While I was thinking about what drives business success, I had a few thoughts about the opposite. Business owners and entrepreneurs often believe that they can take shortcuts to the land of wealth and plenty; but there are many pitfalls.
The hard sell
Real, lasting success is not driven by the hard sell.
Sure, pushy salesmanship such as telemarketing, cold calls, and in-your-face showroom floor tactics may sometimes drive sales spikes in the short term. But these types of tactics also result in low customer satisfaction, high customer churn, and a lot of product returns and service cancellations. In short, pushy salesmanship damages your brand in the long term. It should never be necessary. If you’re offering the right product to the right people, they will come to you!
The key to increasing your sales is not the shiniest new Internet trend. Utilizing the latest technologies could be an effective tool, depending on your demographic; but it can also be a huge drain on your time and resources with very little Return On Investment (ROI) to show for it. Unless you are a full-time technology firm, you’ll probably find it difficult to keep up with every emerging trend; and spotting the winners in their early stages is a notorious gamble. If you’re not interested in making an ongoing investment, you may end up looking outdated and behind the times. Don’t get me wrong, I’m all in favor of technology: but I like mine proven.
A popularity contest
I’m looking at you, social media! To be sure, visibility drives sales. Getting Facebook “Likes” and Twitter followers will probably improve your sales, especially if you sell on a direct-to-consumer model. Of course, actual active engagement with your followers is probably more important than the number: maintaining some level of interaction, with feedback and responses.
This is true for search engine rankings as well. Most of us have come to trust the mighty Google machine, and it’s well known that the first three results for any given search term are the results that will get clicked the most. However, I’m going to have to say that, based on extensive competitor research, the results that come up at the top of a given search result are not necessarily the most successful companies in that field. In my case, I was writing a business plan for a web design company. I searched for web design companies in a specific area, and then I looked up my findings in the MintGlobal business database. Repeatedly, in different geographical areas, I found that the top-ranked results on Google were not the companies that had the highest revenue. One or two of the top results would be a company that did pretty well; and then there was often a long list of Google-famous but otherwise anonymous listings, interspersed with one or two local celebrities. Sometimes the companies that actually did the best in terms of their financial results would be halfway down the page, or even on page two.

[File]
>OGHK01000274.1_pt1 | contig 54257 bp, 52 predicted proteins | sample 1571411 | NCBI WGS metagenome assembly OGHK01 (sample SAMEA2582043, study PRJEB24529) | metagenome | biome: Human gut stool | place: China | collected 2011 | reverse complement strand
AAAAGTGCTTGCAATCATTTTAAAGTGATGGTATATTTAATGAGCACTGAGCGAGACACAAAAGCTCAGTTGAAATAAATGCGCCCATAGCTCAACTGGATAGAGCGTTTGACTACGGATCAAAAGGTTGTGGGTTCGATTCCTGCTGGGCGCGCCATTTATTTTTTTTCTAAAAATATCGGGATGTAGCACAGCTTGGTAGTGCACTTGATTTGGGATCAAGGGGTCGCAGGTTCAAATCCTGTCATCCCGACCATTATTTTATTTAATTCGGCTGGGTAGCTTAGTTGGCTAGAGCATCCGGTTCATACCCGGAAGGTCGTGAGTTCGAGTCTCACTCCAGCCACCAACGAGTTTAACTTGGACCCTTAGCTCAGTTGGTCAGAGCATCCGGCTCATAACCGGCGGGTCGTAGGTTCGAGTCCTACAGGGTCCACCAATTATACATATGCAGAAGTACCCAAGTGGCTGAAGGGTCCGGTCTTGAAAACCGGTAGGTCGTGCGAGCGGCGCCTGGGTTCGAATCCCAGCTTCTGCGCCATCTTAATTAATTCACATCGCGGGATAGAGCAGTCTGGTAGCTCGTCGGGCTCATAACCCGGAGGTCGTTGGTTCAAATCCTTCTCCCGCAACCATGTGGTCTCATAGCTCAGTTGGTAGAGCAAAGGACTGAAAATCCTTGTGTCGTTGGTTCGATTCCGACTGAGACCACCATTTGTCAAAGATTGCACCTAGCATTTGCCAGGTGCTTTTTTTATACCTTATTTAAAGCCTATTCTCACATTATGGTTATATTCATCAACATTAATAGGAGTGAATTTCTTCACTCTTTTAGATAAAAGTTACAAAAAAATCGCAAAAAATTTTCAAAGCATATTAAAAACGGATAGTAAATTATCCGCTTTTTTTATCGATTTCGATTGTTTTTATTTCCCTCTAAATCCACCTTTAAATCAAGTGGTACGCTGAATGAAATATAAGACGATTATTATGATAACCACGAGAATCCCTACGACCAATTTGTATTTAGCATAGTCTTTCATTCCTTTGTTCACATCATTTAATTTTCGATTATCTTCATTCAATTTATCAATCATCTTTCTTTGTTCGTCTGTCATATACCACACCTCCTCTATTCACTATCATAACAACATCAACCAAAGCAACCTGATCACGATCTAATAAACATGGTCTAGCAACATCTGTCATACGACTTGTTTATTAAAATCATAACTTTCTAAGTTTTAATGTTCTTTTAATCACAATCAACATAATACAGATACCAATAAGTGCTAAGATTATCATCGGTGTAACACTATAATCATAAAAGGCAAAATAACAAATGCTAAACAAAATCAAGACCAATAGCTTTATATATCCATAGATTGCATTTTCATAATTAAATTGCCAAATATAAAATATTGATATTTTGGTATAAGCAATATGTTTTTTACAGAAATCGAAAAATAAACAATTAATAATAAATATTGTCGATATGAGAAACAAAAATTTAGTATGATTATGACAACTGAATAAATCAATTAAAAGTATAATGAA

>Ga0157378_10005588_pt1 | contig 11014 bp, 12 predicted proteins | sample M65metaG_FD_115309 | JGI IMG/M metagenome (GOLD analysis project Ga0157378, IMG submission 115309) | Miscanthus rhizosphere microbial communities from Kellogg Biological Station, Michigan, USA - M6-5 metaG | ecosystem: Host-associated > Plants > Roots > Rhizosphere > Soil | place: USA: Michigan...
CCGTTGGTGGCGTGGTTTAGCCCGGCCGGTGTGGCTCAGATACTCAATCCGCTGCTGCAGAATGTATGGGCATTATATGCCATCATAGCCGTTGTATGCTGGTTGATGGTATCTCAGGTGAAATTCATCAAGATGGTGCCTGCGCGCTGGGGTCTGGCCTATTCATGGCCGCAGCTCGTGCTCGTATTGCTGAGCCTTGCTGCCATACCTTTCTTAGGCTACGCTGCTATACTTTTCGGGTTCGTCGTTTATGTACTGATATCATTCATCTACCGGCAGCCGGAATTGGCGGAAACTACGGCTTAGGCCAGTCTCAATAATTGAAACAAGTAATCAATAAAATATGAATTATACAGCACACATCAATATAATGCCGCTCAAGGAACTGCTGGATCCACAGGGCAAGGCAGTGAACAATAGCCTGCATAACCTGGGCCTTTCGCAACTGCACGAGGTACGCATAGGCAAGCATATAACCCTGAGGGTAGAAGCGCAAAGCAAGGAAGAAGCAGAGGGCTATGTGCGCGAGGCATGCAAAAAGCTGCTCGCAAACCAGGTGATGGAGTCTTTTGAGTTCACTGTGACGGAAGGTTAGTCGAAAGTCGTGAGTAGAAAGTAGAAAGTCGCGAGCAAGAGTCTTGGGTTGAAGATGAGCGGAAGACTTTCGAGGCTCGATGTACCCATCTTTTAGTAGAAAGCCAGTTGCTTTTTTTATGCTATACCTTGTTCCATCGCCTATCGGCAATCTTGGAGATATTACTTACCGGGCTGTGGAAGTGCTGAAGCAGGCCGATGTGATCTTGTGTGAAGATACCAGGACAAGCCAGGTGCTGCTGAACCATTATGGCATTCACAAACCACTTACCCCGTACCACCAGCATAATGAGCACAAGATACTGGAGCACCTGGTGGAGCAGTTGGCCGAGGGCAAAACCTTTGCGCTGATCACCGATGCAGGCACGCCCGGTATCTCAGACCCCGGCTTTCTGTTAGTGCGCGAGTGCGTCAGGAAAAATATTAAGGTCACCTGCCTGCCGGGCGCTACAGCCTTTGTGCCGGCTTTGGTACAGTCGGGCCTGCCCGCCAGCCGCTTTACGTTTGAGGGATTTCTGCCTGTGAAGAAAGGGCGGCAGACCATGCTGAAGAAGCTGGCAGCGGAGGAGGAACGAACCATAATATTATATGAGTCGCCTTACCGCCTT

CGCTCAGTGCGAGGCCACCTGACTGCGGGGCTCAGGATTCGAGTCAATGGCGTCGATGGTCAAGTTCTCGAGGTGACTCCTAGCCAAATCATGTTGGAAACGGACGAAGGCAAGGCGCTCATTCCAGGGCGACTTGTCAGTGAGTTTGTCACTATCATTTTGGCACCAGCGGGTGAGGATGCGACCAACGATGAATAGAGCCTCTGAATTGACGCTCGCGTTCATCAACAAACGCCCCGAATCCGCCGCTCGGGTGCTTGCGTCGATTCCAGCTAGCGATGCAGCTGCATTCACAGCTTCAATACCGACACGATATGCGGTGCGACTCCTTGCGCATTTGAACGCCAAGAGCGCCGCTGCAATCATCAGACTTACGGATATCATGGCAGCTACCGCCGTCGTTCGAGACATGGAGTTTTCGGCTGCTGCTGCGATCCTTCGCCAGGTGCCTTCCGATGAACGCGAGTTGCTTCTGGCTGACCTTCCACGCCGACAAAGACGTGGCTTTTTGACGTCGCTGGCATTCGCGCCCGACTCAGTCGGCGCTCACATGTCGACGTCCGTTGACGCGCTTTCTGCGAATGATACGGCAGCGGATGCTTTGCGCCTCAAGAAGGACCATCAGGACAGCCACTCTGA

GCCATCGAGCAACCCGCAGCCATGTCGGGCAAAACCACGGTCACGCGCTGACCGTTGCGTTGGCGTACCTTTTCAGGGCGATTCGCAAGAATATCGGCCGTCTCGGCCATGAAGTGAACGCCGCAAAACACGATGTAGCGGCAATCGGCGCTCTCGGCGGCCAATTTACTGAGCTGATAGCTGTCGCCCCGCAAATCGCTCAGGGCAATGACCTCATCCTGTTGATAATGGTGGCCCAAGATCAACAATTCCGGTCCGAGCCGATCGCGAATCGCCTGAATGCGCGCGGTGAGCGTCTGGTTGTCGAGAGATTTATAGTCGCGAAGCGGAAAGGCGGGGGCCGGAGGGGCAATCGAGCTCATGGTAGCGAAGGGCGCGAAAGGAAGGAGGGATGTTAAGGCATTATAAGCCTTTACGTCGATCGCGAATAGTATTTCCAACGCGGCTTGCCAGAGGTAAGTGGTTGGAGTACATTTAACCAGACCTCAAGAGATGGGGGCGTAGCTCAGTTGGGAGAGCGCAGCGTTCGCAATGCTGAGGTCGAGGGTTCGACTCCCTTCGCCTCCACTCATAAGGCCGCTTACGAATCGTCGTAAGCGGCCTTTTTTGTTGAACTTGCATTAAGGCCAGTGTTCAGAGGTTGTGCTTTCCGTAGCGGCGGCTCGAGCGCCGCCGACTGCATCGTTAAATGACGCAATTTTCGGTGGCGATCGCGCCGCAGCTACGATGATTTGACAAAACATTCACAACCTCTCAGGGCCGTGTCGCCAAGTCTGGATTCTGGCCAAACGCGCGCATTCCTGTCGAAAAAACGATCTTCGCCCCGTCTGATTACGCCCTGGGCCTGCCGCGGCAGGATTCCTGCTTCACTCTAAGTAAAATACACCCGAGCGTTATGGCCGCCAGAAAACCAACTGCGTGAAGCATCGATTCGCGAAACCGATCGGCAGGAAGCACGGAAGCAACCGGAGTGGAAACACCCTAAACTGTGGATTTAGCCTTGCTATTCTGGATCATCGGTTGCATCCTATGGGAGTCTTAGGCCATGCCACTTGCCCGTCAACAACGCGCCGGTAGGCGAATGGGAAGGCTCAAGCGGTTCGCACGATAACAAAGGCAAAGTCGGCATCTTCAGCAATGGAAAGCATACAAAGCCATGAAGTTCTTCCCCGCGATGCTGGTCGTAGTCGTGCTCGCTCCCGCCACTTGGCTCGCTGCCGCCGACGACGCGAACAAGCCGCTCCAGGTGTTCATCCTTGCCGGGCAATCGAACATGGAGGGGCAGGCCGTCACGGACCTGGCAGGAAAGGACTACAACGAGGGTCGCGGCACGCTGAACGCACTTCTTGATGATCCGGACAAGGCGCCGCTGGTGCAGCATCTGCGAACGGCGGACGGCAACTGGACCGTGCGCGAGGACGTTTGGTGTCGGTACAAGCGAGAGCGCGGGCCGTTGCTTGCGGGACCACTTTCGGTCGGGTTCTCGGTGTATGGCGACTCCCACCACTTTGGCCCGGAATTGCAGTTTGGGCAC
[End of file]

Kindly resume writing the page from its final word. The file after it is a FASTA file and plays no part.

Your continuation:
What? The top-ranked businesses don’t make the most money? But how do they get customers? How did they do it? How could this be? What does it mean? To my mind, it demonstrates the power of branding. These companies were so successful in making an impact with their prospects as individuals that when those people went online to look for web design services, they didn’t search for something generic like “web design seattle wa” and try to wade through the millions of results. No, when those prospects thought they might be in the market for web design services, they went straight to the website of the company that they already knew they were going to do business with.
And that’s what it’s really all about. You want your customers to know instinctively that they will buy your product, before they even decide that they need your product.